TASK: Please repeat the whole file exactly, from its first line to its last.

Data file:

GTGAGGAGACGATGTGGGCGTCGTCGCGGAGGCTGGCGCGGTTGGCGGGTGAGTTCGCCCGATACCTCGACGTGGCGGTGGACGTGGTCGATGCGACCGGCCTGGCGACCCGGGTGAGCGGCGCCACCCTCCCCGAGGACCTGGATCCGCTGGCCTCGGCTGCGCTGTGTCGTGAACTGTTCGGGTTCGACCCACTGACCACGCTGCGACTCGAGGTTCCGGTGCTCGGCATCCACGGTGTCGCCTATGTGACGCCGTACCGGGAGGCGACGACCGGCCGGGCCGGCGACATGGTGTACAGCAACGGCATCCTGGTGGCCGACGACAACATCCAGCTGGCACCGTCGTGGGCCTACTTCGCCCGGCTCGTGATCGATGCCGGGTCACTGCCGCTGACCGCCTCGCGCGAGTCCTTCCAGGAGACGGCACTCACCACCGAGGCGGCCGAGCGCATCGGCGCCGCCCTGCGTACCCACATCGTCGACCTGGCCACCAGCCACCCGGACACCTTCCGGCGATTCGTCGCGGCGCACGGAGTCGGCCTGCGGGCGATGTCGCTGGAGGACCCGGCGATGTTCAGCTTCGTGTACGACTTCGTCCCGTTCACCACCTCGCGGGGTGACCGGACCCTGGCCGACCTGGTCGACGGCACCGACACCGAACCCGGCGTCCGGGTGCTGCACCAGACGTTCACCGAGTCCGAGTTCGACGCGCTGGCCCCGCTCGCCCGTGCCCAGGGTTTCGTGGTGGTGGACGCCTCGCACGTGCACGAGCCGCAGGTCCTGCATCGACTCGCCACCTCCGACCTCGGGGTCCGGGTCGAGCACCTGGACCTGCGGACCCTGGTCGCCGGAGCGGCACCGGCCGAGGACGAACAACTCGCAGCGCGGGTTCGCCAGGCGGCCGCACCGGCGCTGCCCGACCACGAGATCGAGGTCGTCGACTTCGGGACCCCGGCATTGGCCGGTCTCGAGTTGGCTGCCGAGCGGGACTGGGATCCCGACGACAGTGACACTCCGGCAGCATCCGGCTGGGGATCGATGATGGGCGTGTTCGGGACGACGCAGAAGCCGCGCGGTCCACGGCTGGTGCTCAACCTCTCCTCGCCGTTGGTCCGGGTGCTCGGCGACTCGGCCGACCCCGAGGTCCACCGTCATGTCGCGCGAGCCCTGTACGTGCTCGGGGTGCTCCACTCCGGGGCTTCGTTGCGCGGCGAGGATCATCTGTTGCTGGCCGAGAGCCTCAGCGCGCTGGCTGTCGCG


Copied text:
GTGAGGAGACGATGTGGGCGTCGTCGCGGAGGCTGGCGCGGTTGGCGGGTGAGTTCGCCCGATACCTCGACGTGGCGGTGGACGTGGTCGATGCGACCGGCCTGGCGACCCGGGTGAGCGGCGCCACCCTCCCCGAGGACCTGGATCCGCTGGCCTCGGCTGCGCTGTGTCGTGAACTGTTCGGGTTCGACCCACTGACCACGCTGCGACTCGAGGTTCCGGTGCTCGGCATCCACGGTGTCGCCTATGTGACGCCGTACCGGGAGGCGACGACCGGCCGGGCCGGCGACATGGTGTACAGCAACGGCATCCTGGTGGCCGACGACAACATCCAGCTGGCACCGTCGTGGGCCTACTTCGCCCGGCTCGTGATCGATGCCGGGTCACTGCCGCTGACCGCCTCGCGCGAGTCCTTCCAGGAGACGGCACTCACCACCGAGGCGGCCGAGCGCATCGGCGCCGCCCTGCGTACCCACATCGTCGACCTGGCCACCAGCCACCCGGACACCTTCCGGCGATTCGTCGCGGCGCACGGAGTCGGCCTGCGGGCGATGTCGCTGGAGGACCCGGCGATGTTCAGCTTCGTGTACGACTTCGTCCCGTTCACCACCTCGCGGGGTGACCGGACCCTGGCCGACCTGGTCGACGGCACCGACACCGAACCCGGCGTCCGGGTGCTGCACCAGACGTTCACCGAGTCCGAGTTCGACGCGCTGGCCCCGCTCGCCCGTGCCCAGGGTTTCGTGGTGGTGGACGCCTCGCACGTGCACGAGCCGCAGGTCCTGCATCGACTCGCCACCTCCGACCTCGGGGTCCGGGTCGAGCACCTGGACCTGCGGACCCTGGTCGCCGGAGCGGCACCGGCCGAGGACGAACAACTCGCAGCGCGGGTTCGCCAGGCGGCCGCACCGGCGCTGCCCGACCACGAGATCGAGGTCGTCGACTTCGGGACCCCGGCATTGGCCGGTCTCGAGTTGGCTGCCGAGCGGGACTGGGATCCCGACGACAGTGACACTCCGGCAGCATCCGGCTGGGGATCGATGATGGGCGTGTTCGGGACGACGCAGAAGCCGCGCGGTCCACGGCTGGTGCTCAACCTCTCCTCGCCGTTGGTCCGGGTGCTCGGCGACTCGGCCGACCCCGAGGTCCACCGTCATGTCGCGCGAGCCCTGTACGTGCTCGGGGTGCTCCACTCCGGGGCTTCGTTGCGCGGCGAGGATCATCTGTTGCTGGCCGAGAGCCTCAGCGCGCTGGCTGTCGCG